|View of the back deck|
I love to swim and had to stop several years ago because of right shoulder pain that turned out to be a torn rotator cuff. I had to have surgery (which was the most painful thing ever) and it scared me off swimming.
This spring a co-worker and I signed up for the gym on campus and convinced each other it was time to move. I decided since my right shoulder hasn’t given me any problems since surgery, it could handle some swimming – so I took the plunge and LOVED it. We went 2-3 times per week and were having a great time. A couple of weeks ago my left shoulder stated hurting. I eased off the swimming, but the pain didn’t go away – time for a doctor’s visit. (I suspected it was another torn rotator cuff and was trying to fool myself into thinking it would heal on its own.)
The doctor told me to stop swimming completely and she gave me a requisition for an Xray and a prescription for PT. The office called today and told me it was “degenerative joint disease”. A quick Google search tells me that’s doctor-speak for osteoarthritis. This is a condition where the cartilage that prevents bones from rubbing together wears out. It seems I’ve won the lottery – most people don’t get osteoarthritis until after age 50 (and I’m not there yet).
The shoulder is really an amazing joint in that the humeral head doesn’t actually have something to fit into like your femoral head does. The whole thing is held together with muscles, tendons, and ligaments – that’s how you have such phenomenal range of motion. From where my pain is located, I’m assuming I have acromial-clavicular osteoarthritis – so my collar bone and the tip of my shoulder blade are rubbing against each other and causing the pain.
What’s the treatment? Physical therapy (scheduled already) and probably some sort of occupational therapy to learn how to move better without the pain. I won’t even get any good pain killers! The best treatment is NSAIDs or plain old Ibuprofen. I guess it was just a matter of time; my mother has arthritis all over. It just kind of sucks in that I’ve found some exercise that I love and I’m prevented from doing it.
Lisa and I played for several hours with our inaugural ATCs. (Of course, I also had to check out her studio and while she mostly loves making art at her dining room table, she also has a way cool nook in her well-lit basement.)
This was my second attempt. I choose another ATC that I had put gesso on thickly and swirled with the paint brush.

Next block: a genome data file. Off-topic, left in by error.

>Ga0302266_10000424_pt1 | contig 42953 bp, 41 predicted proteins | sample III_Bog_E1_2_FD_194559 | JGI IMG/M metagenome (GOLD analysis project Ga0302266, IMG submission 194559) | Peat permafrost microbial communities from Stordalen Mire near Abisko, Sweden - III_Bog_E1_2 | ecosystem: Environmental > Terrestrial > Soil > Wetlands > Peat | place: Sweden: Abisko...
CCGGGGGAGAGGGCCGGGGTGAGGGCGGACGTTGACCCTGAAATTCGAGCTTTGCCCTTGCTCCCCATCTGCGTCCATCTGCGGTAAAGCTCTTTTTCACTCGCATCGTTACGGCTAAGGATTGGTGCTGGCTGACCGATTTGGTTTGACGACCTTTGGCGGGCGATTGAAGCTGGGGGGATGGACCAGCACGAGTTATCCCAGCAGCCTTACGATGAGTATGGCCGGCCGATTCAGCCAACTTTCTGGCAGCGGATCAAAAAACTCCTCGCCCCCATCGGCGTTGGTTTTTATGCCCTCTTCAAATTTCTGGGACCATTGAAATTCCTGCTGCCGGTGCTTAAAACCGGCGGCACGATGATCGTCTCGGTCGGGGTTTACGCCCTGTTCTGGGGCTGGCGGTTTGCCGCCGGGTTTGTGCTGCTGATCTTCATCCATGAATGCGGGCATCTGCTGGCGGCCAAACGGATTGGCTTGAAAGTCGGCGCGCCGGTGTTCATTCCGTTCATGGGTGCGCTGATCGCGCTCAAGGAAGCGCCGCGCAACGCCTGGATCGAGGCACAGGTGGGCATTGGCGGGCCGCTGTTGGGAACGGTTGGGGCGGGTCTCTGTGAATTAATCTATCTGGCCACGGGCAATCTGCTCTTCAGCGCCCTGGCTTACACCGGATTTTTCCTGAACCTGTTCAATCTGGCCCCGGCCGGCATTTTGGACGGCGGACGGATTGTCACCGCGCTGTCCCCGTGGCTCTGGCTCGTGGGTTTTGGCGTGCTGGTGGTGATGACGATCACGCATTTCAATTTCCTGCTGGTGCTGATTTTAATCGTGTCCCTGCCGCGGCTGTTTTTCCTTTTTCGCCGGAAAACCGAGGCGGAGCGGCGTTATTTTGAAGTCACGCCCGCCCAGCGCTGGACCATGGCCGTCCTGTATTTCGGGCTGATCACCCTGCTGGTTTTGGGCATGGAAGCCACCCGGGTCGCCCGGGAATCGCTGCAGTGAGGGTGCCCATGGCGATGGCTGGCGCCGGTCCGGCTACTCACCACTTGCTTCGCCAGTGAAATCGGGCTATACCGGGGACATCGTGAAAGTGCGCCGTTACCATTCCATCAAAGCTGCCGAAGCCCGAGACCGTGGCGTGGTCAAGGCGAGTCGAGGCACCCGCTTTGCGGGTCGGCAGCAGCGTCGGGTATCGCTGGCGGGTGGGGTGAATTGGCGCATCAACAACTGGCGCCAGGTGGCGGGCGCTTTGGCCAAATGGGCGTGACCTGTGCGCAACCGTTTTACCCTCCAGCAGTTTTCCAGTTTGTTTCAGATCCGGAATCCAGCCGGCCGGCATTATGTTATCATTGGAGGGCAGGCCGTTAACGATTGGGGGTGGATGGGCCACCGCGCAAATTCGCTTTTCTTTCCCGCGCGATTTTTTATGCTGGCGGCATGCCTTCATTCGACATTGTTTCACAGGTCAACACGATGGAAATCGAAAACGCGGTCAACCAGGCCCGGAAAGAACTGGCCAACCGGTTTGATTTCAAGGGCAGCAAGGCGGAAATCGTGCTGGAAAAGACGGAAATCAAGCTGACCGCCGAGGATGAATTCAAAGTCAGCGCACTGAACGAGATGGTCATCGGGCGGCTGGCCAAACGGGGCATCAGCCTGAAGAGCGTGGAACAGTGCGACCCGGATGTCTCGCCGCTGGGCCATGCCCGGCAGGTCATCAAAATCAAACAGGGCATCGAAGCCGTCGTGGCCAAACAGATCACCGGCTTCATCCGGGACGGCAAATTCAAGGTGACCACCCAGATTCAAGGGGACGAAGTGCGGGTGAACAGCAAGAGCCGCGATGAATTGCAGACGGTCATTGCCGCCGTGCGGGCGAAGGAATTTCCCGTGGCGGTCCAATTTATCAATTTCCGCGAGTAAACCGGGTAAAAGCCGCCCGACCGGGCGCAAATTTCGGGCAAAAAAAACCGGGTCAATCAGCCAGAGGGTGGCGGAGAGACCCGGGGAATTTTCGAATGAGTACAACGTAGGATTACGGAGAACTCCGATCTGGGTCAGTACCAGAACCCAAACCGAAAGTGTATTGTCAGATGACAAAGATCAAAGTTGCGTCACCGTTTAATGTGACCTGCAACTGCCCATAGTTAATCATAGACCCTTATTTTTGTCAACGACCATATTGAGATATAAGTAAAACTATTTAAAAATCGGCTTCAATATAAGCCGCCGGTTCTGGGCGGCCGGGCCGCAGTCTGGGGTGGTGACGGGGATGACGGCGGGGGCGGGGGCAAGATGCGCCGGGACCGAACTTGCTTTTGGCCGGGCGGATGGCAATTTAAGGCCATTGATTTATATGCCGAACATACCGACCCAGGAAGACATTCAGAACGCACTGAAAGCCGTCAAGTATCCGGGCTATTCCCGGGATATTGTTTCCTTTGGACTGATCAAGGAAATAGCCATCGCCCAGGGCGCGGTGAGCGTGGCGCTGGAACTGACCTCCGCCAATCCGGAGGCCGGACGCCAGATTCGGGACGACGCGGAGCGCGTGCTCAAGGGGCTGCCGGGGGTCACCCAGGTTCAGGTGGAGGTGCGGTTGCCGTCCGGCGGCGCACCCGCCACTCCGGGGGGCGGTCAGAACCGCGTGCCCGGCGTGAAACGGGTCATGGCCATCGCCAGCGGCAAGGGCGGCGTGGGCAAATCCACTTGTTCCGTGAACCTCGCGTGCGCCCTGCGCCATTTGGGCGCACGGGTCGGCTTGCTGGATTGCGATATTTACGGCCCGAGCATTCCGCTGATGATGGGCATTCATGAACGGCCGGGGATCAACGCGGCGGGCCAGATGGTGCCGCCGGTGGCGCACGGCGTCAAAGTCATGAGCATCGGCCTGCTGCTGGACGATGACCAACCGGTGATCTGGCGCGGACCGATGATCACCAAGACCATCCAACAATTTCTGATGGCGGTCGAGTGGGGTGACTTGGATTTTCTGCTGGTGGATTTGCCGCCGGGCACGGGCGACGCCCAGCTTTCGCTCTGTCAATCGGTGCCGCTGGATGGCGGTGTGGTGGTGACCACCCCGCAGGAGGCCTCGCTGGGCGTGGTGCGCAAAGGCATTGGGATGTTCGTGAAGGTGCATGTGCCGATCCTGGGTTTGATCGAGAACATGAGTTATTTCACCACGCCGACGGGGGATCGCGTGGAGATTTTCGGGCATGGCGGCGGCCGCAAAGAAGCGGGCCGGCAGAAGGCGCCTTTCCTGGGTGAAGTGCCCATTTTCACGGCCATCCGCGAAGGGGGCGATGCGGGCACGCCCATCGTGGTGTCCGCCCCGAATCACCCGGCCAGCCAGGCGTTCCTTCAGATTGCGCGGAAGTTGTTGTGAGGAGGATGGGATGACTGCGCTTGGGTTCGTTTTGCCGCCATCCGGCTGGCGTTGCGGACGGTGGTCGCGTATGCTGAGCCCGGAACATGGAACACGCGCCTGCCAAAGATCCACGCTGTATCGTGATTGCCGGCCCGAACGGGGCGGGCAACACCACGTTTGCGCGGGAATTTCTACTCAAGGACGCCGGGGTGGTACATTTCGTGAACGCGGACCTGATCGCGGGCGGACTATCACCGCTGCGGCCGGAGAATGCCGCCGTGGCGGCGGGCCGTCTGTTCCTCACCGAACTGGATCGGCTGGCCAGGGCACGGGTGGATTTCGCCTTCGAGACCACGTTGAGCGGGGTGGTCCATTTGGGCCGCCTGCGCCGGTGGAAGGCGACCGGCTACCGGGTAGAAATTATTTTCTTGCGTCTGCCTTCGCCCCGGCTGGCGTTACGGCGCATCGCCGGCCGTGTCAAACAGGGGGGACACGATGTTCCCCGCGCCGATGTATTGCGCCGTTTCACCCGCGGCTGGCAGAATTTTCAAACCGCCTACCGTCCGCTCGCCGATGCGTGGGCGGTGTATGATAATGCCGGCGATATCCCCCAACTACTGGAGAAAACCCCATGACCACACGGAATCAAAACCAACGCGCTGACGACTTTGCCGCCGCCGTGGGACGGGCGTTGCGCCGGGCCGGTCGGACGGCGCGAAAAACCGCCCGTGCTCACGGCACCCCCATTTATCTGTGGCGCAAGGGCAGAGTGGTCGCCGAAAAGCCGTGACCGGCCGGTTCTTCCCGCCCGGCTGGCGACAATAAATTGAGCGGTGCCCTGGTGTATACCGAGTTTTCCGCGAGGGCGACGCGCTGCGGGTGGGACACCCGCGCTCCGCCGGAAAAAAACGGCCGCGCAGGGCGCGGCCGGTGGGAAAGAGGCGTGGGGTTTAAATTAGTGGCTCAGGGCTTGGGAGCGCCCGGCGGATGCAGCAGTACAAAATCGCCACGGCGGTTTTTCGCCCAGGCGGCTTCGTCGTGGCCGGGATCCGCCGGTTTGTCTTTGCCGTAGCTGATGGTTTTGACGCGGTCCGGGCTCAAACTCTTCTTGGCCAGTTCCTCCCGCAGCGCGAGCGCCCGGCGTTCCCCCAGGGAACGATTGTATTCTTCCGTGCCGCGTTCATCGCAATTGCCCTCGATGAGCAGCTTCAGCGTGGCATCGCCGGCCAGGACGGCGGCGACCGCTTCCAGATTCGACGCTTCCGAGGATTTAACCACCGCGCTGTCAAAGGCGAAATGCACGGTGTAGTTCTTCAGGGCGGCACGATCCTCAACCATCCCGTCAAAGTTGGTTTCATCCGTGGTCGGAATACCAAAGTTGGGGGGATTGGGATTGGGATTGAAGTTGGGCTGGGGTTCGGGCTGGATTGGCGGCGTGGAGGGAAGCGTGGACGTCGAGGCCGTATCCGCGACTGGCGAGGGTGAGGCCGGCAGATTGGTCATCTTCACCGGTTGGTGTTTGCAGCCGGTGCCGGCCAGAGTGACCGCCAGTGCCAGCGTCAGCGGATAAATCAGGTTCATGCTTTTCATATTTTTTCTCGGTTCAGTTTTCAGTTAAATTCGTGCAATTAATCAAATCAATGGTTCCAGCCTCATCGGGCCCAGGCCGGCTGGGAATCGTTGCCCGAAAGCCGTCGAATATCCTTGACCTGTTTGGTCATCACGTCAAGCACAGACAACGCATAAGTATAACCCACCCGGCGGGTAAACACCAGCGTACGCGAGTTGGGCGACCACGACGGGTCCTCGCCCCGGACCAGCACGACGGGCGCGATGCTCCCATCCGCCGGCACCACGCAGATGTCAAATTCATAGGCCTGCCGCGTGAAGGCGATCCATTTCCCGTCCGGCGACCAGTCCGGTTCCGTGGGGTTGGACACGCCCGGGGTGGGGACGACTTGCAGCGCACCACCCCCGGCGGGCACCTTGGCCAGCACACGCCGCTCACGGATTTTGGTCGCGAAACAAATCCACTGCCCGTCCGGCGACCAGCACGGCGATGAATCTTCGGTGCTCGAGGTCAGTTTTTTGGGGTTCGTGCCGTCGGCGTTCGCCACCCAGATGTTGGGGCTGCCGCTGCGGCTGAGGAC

Layer 2: I used 4 different watercolor crayons to lay on color, mixing some (orange and red in the lower right) and leaving others alone (yellow in the upper left). There’s a green border around the outside of the card.
The beautiful thing about watercolor crayons is – when you add water, they bleed and blend and swirl together in the most amazing way. If you use just a little water, you get great control. More water and they tend to run together in really beautiful ways.
Layer 3: I had some green gems with silver borders. So I put those on the card and began to draw around them with the acrylic paint. The edges were too harsh – the marker tips didn’t lend themselves to blending at all. So I colored over those with a lighter green watercolor pencil. I didn’t wet that part because it softened up the acrylic paint and I was afraid water would wash off the fuzziness.
This one is definitely not finished yet. I’m not sure where it’s going to go, but it’s looking for something to go into one of the corners without the gems. I’ll show it again when it’s finished.
I went to my friend’s house and she was so interested in the artists’ trading cards, that’s all we worked on. Here is my first:
Please excuse the slight fuzziness of the photo. Our digital camera is on its last legs and the screen was all wonky when I went to take the picture. I think I need to add something for scale as well, but there it is.
I’m not exactly sure it’s finished, but it’s finished for now.
1. Layer 1: cover ATC with gesso and create some sort of texture (I think I just put on a lot of the gesso and swirled it with the paint brush)